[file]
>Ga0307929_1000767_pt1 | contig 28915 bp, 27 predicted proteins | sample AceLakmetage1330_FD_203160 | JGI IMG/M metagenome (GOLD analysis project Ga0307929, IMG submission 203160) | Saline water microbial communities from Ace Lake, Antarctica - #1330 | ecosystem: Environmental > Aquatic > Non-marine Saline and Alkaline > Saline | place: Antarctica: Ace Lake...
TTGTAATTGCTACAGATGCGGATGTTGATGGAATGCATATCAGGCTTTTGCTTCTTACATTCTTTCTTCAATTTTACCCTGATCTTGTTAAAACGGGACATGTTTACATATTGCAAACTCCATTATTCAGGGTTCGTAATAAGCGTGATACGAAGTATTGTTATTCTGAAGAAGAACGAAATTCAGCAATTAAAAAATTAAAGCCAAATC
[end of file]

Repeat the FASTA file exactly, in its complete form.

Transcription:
>Ga0307929_1000767_pt1 | contig 28915 bp, 27 predicted proteins | sample AceLakmetage1330_FD_203160 | JGI IMG/M metagenome (GOLD analysis project Ga0307929, IMG submission 203160) | Saline water microbial communities from Ace Lake, Antarctica - #1330 | ecosystem: Environmental > Aquatic > Non-marine Saline and Alkaline > Saline | place: Antarctica: Ace Lake...
TTGTAATTGCTACAGATGCGGATGTTGATGGAATGCATATCAGGCTTTTGCTTCTTACATTCTTTCTTCAATTTTACCCTGATCTTGTTAAAACGGGACATGTTTACATATTGCAAACTCCATTATTCAGGGTTCGTAATAAGCGTGATACGAAGTATTGTTATTCTGAAGAAGAACGAAATTCAGCAATTAAAAAATTAAAGCCAAATC